3. The rule even fails to establish a genuine “best interest” standard, instead simply dressing up the existing suitability standard in new garb.
Reg. BI does not even impose on brokers an unambiguous obligation to do what is best for their customers. The rule does not define “best interest,” which will inevitably allow brokers—the regulated industry—to develop their own self-serving interpretations. Moreover, the phrasing of the best interest standard in the Rule, including the prohibition against placing the adviser’s interest ahead of the client’s, essentially tracks the notoriously lenient FINRA suitability rule and its related guidance and case law. In FINRA’s words:
“In interpreting FINRA’s suitability rule, numerous cases explicitly state that ‘a broker’s recommendations must be consistent with his customers’ best interests.’ The suitability requirement that a broker make only those recommendations that are consistent with the customer’s best interests prohibits a broker from placing his or her interests ahead of the customer’s interests.”
The SEC thus adopted a close variant of an existing standard that is notoriously ineffective at curbing conflicts of interest, while falsely touting it as a significant new protection for investors.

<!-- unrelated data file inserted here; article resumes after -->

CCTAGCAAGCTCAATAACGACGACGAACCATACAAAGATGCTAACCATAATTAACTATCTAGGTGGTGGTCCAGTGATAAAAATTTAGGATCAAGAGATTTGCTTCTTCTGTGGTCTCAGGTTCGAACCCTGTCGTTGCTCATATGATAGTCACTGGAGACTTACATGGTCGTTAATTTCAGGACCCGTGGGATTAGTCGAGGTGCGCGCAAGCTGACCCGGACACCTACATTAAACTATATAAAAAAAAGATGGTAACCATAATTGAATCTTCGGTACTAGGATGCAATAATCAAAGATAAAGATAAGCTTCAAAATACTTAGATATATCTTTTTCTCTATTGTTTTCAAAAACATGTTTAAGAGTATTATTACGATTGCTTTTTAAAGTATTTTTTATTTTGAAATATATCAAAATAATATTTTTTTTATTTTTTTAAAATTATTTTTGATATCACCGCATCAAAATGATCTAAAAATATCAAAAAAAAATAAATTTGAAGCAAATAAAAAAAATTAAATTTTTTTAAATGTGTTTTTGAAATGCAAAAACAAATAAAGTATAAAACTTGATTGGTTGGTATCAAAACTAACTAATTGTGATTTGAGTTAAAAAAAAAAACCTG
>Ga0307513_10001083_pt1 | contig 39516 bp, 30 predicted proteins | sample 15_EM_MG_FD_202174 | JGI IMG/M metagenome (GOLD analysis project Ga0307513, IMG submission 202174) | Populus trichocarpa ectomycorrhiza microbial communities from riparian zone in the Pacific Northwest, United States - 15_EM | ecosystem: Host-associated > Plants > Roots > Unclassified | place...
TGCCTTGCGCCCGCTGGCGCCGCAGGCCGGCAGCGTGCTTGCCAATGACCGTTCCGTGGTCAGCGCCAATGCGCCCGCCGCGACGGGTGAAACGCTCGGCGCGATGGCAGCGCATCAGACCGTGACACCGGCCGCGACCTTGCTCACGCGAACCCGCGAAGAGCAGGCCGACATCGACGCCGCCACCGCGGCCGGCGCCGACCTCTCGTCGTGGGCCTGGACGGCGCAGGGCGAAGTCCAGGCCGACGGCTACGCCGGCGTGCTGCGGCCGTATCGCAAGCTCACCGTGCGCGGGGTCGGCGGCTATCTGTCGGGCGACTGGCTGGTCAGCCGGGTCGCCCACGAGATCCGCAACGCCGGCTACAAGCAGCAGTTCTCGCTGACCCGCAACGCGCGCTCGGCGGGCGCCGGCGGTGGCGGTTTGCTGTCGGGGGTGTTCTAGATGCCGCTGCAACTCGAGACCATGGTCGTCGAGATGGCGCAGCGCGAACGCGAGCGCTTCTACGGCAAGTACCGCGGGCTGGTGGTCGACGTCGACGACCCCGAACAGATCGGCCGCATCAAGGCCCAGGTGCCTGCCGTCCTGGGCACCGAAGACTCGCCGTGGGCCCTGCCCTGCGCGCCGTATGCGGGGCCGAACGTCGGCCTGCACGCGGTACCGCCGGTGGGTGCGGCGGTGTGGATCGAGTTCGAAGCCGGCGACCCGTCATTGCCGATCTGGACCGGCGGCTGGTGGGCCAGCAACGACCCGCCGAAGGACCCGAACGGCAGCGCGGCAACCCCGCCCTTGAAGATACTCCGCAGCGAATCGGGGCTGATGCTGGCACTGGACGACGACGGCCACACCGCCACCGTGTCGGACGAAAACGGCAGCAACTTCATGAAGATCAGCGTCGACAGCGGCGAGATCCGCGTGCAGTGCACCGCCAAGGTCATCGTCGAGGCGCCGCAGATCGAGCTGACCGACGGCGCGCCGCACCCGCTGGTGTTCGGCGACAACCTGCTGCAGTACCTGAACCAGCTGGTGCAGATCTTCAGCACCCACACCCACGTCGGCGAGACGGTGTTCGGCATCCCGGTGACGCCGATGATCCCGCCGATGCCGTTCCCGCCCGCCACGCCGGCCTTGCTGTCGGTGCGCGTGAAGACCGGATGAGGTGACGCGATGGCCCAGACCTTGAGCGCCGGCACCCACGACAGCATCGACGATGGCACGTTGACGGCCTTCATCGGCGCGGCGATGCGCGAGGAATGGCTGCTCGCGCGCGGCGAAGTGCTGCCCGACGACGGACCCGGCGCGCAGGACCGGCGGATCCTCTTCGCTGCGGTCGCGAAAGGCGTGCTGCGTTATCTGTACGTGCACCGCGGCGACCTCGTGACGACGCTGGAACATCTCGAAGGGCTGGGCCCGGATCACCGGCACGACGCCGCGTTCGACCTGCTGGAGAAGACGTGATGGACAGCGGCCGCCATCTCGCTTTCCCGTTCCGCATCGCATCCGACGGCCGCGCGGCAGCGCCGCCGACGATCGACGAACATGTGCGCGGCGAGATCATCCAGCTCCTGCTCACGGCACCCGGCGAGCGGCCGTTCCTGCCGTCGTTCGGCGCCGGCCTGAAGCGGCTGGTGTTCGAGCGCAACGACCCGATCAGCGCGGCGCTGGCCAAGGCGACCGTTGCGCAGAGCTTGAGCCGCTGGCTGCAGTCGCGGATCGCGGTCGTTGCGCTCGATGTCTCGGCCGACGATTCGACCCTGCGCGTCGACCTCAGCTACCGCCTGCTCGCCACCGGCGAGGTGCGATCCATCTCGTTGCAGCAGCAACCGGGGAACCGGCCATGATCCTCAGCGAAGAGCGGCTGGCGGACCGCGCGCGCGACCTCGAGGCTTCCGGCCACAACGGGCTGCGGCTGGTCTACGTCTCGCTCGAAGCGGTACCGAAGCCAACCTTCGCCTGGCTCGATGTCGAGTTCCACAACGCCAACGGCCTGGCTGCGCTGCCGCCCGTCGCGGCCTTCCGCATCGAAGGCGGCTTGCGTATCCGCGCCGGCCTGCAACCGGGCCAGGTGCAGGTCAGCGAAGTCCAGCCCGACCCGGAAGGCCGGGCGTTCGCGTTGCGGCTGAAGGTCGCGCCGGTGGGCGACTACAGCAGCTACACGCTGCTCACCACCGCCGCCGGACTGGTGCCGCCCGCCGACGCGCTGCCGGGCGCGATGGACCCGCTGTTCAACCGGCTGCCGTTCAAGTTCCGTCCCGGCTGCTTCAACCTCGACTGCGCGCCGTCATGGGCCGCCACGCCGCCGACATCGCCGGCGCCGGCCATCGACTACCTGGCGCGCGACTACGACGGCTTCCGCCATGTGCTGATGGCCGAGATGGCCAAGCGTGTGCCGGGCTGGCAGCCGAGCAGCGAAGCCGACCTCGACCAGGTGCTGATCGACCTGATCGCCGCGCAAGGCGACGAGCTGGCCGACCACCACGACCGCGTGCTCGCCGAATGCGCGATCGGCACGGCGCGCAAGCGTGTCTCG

Nothing in the ensuing discussion of Reg. BI’s “best interest” standard suggests that it will depart from the FINRA suitability regime. In fact, numerous organizations sought clarification on this point in comment letters specifically asking the SEC to provide a concrete analysis of how Reg. BI would differ from FINRA suitability as applied. The SEC never acknowledged or responded to those concerns and requests, in violation of its duty to address material issues raised in the comment process.
4. The rule does not require broker-dealers to recommend the best available investment options to investors.
In any event, Reg. BI does not in fact require broker-dealers to recommend the option that they reasonably believe represents the best match for the investor. The rule makes clear that broker-dealers are permitted to recommend investments that cost more for investors and pay more compensation to brokers, as long as they “consider” costs. Such a standard will invite broker-dealers to contrive justifications for recommending investments that are most beneficial to them, not their clients. This will also allow them to insist that they met the standard because they “considered” the cost but rejected lower-cost options that serve the same investment purpose. And just as with the phrasing of the “best interest” standard, the requirement in Reg. BI to “consider” costs mirrors FINRA guidance. As FINRA explains: